The sustainable production of food to feed an increasing world population is a major challenge for plant scientists, especially due to the unpredictable and dynamic nature of global climatic conditions. Heat waves, drought, increased soil salinity, unseasonal cold and flooding are all becoming more common climate-related causes of stress for crop plants, and are already affecting yields and the geographical distributions of optimal growing regions for many crops. Therefore, the development and application of multi-faceted strategies, including sustainable agricultural practices and the development and cultivation of new varieties containing genetic traits associated with abiotic stress tolerance, will either alone or together be essential to sustainably grow high-yielding crops under increasingly stressful environmental conditions. The development of abiotic stress-resilient crops requires an in-depth knowledge of plant development and of the biological processes that enable plants to survive in stressful environments, and this knowledge can be obtained from "omic" studies, such as bioinformatics, genomics, transcriptomics, proteomics and metabolomics. The plant metabolome can provide a snapshot of the physiological and biochemical status of a plant cell under normal or stressful conditions, and thus it is closely related to the plant phenotypes. Analysis of the metabolomes of plants grown under stressful conditions can be used to identify stress resistance-associated metabolites or biomarkers, which can then be used by plant breeders as selective markers to help identify the phenotypes, resulted from the complex interactions between genotype and environment. Osmotic adjustment is an important metabolic adaptation mechanism which helps plants survive abiotic stress and can support higher crop yield under stressful environmental conditions. This review highlights the recent advances in our understanding of the functions of abiotic stress-responsive metabolites, with an emphasis on the use of metabolomic quantitative trait locus mapping and osmotic adjustment agronomic traits, for the improvement of crop yields under environmental stresses.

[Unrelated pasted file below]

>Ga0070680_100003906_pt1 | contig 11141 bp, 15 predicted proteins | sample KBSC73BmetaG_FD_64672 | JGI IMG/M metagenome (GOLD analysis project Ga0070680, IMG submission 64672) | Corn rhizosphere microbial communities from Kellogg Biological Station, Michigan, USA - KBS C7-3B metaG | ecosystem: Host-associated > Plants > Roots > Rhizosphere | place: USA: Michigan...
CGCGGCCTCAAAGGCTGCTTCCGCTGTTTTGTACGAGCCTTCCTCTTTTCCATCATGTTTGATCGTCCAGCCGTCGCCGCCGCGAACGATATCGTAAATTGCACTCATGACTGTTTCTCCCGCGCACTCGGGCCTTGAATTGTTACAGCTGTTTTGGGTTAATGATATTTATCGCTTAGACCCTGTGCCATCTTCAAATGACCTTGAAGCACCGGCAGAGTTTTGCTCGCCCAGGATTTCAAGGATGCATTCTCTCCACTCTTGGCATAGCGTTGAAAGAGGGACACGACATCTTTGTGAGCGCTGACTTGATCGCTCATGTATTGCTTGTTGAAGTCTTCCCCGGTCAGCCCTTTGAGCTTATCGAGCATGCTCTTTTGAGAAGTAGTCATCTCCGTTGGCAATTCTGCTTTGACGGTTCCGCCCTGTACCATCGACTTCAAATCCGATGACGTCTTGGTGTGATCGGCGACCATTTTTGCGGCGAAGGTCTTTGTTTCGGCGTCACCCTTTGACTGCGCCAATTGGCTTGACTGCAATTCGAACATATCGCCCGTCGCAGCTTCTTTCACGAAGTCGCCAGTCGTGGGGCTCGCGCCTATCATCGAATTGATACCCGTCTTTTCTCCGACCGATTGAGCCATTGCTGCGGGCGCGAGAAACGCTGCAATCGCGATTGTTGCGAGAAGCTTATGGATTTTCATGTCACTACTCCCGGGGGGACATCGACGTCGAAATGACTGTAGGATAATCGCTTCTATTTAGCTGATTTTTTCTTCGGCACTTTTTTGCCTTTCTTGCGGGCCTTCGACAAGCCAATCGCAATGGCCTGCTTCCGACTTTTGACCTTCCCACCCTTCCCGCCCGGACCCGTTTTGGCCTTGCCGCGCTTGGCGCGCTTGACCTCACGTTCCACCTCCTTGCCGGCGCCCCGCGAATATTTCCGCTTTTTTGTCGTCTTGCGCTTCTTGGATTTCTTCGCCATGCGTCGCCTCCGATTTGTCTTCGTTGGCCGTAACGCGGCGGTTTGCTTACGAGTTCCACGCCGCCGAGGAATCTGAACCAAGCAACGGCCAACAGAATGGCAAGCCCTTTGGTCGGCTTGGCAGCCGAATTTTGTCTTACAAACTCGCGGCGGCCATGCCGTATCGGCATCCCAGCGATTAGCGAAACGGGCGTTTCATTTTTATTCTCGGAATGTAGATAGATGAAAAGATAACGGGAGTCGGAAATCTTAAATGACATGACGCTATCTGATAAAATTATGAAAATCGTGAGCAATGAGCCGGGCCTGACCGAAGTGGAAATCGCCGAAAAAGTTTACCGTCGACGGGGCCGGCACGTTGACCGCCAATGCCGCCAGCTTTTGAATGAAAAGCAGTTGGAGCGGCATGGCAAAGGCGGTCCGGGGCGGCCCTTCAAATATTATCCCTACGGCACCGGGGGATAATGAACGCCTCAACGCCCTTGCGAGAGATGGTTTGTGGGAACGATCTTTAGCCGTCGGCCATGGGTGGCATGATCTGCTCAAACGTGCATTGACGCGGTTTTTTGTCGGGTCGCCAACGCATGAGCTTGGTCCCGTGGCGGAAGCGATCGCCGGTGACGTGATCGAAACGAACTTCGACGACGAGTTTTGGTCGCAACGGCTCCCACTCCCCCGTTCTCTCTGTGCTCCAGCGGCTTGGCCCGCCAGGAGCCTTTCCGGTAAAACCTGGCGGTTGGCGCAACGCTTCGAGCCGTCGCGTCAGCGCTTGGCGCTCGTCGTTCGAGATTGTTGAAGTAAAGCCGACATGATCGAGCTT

Keywords: Crop yield; Environmental stress; Metabolomic quantitative trait locus; Osmotic adjustment.
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